California is helping lead the country’s transition to clean energy, with over a third of the State’s electricity already coming from renewable sources. This share of renewable energy will only grow as the State works to meet California Senate Bill 100’s zero emissions resource target by 2045. To meet this target, California will need new, emissions-free, and cost-effective resources for ensuring grid reliability 24/7. Interest in long-duration energy storage (LDES) – which can store excess renewable energy during periods of low energy demand and release it when demand is high – has been growing as a potential solution.
Recently, the California Energy Commission (CEC) issued a grant to E3 and Form Energy to study the value that LDES could bring to meeting California’s electric decarbonization goals. This culminated in the most in-depth analysis of LDES’s role within the State thus far. Full findings were recently published in a white paper, Assessing the value of long duration energy storage in California, which are summarized below.
Overall, study findings demonstrate that LDES, including multi-day storage, will play an essential role in cost-effectively decarbonizing California’s electric grid – with between 5 to 37 GW of LDES anticipated to be needed by 2045, depending on the depth of decarbonization. LDES is shown to help reduce costs wasted on renewable curtailment, lower emissions from air pollutants, and mitigate land use impacts as a result of not needing to overbuild other resources across California.
Three of the study’s topline findings include:
- Across various policy scenarios, LDES is part of California’s least-cost resource mix in 2045. Under an SB 100 scenario, deploying up to 5 GW of LDES can cost-effectively bring CO2 emissions down to 12 MMT by 2045. Under deeper decarbonization scenarios, the role for LDES increases dramatically, with up to 37 GW being part of a least-cost, 0 MMT portfolio that accounts for both in-state emissions and electric imports.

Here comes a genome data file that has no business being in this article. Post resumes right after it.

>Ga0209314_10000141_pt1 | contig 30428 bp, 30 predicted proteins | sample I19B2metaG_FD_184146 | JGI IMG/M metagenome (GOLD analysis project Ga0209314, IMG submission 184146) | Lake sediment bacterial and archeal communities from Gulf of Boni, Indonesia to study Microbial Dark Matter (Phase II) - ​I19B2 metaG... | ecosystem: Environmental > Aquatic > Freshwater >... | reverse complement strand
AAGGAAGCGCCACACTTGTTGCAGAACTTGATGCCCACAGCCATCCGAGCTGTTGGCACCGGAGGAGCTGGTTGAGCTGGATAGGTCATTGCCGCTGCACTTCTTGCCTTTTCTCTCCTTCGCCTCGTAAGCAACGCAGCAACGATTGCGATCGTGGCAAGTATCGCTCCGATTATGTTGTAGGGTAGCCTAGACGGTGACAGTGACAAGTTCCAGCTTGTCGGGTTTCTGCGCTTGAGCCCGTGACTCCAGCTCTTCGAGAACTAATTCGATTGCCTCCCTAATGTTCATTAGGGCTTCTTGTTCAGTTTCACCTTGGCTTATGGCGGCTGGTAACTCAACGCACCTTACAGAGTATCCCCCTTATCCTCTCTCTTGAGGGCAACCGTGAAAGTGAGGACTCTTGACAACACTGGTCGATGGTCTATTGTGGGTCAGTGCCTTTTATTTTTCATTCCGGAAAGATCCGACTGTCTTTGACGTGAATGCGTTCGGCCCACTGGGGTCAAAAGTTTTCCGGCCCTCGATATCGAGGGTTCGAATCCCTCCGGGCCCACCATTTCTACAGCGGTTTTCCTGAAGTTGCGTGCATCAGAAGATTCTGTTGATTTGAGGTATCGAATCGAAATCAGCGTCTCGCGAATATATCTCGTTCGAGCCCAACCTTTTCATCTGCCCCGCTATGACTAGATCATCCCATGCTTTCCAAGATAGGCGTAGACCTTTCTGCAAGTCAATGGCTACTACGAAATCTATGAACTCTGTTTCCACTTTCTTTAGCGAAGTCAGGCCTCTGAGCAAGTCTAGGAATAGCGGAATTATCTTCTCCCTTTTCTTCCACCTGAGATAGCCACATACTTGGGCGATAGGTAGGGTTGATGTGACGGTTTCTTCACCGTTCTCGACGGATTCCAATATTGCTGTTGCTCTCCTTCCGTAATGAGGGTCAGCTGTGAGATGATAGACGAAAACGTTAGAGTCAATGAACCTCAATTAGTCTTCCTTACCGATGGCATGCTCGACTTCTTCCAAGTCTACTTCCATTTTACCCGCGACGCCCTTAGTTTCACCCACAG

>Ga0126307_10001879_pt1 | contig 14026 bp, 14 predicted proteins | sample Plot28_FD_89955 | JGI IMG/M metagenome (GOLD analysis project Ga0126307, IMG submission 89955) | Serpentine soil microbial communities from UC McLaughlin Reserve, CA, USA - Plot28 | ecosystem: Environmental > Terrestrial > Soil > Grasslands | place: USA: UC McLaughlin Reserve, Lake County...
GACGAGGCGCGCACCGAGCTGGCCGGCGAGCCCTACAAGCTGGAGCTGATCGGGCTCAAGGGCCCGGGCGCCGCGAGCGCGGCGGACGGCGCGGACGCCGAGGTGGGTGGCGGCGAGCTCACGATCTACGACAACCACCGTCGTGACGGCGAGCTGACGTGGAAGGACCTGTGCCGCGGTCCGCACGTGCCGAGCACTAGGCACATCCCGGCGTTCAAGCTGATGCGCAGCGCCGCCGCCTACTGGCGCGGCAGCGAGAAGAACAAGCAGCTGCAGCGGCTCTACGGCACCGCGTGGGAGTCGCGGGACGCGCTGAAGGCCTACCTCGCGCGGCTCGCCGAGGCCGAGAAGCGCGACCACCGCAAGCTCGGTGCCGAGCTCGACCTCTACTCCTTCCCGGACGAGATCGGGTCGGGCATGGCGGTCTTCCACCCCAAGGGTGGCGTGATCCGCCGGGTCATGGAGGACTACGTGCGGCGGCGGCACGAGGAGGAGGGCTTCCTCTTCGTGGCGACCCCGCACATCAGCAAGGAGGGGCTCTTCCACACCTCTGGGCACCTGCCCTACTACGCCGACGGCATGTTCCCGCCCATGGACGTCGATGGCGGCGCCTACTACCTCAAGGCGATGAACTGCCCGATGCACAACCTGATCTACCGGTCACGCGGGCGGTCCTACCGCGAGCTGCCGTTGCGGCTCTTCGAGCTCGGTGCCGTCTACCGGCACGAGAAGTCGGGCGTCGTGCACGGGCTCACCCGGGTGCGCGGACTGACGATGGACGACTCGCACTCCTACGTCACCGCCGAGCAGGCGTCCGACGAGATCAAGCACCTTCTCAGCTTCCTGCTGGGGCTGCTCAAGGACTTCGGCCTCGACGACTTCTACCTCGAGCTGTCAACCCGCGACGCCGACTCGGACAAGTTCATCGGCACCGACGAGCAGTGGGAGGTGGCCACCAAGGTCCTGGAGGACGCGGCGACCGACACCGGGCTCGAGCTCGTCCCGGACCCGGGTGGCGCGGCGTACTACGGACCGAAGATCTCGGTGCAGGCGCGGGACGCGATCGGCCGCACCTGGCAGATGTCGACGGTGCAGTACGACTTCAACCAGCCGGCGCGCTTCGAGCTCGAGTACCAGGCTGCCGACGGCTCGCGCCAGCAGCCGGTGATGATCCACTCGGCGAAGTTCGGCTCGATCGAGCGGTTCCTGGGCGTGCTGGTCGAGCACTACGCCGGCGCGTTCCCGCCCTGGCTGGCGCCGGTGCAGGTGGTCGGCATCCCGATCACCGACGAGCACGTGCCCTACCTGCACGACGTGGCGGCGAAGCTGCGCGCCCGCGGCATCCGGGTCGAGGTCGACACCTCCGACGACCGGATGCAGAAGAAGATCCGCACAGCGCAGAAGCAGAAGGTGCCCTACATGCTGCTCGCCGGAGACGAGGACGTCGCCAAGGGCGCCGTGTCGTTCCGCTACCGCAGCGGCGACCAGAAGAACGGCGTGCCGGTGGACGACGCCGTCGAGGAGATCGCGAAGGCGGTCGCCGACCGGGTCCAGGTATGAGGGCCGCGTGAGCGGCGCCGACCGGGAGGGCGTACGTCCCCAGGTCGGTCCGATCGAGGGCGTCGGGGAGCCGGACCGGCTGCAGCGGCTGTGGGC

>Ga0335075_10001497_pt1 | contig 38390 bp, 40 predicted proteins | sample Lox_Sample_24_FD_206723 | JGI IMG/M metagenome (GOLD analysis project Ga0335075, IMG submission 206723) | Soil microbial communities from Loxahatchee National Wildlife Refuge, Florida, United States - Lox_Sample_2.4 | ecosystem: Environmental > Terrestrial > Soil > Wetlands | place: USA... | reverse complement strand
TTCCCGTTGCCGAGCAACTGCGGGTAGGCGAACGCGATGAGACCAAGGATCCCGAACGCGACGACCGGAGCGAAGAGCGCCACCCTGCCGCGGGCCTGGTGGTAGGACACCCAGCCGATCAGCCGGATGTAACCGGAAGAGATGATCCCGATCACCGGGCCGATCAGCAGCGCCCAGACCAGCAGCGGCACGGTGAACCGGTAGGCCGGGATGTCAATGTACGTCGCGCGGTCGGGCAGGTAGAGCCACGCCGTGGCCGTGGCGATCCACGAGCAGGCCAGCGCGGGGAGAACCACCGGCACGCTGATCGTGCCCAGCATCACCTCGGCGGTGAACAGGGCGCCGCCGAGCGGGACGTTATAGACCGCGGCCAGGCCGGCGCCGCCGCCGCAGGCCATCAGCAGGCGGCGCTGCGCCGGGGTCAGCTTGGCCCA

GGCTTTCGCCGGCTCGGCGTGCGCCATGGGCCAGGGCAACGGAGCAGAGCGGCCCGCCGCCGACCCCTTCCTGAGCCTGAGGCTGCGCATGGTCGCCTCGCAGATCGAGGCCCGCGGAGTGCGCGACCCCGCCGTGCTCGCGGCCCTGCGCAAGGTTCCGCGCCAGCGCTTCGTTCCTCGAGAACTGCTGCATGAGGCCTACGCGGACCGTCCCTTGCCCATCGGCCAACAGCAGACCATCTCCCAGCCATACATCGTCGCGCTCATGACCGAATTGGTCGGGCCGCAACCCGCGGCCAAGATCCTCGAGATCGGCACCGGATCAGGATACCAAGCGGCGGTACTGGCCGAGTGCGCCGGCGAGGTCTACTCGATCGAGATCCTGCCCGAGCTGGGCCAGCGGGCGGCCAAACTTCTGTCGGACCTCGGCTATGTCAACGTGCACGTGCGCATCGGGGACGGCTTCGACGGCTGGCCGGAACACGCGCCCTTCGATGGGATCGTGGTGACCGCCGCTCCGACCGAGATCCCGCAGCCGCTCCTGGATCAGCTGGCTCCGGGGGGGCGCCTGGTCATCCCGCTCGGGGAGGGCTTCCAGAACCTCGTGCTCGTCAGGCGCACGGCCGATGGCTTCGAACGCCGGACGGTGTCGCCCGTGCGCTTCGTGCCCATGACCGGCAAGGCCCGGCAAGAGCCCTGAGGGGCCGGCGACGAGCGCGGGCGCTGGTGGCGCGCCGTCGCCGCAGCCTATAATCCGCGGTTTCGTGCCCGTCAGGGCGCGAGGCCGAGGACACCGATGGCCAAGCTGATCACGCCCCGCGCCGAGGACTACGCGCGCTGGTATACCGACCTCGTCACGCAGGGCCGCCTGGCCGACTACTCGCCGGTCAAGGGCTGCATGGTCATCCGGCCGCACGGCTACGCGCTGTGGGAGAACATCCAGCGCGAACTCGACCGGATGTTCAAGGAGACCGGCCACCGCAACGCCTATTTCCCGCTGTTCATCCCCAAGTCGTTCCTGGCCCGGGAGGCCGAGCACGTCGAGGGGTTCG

- By 2045, 21 GW of LDES can cost-effectively substitute for all of California’s existing gas power plant capacity. Such a portfolio enables an electric grid with 0 MMT of in-state emissions at cost parity with a portfolio that retains existing gas power plants. Without LDES, the portfolio costs of using other resources to avoid existing gas power plants increases by up to 87%.
- LDES can enable communities to meet local reliability area requirements with non-emitting resources, which can bring significant air pollution reduction benefits. In Form’s study of the Los Angeles Basin as an example area, 2 GW of LDES and 1.3 GW of 4-hour lithium-ion storage is found to be the least-cost substitute for gas power plants located in disadvantaged communities, lowering system costs by 3%. This is the first time that the benefits of LDES to local reliability and environmental justice have been studied in the State, creating a model for how other local reliability areas can be studied in the future.
Total Resource Capacity & Costs to Meet California’s 2045 SB 100 goals
In addition to highlighting the role of LDES in California’s grid, the study demonstrates the need for modeling tools and approaches that are able to accurately capture the value of LDES during future portfolio planning. In particular, the study reinforces the importance of optimizing resource needs with hourly time resolution across a full year, evaluating multiple weather years, and reflecting the broad spectrum of LDES technologies becoming available, including multi-day storage. By using these methodologies, grid planners can proactively identify resources that electric markets may not yet be fully valuing. From there, policy initiatives can be designed to ensure these resources are able to rapidly proliferate and deliver savings to the electric grid.
To learn more about these results and further findings from our analysis for the California Energy Commission, please see the full white paper, Assessing the value of long duration energy storage in California, available at the link here.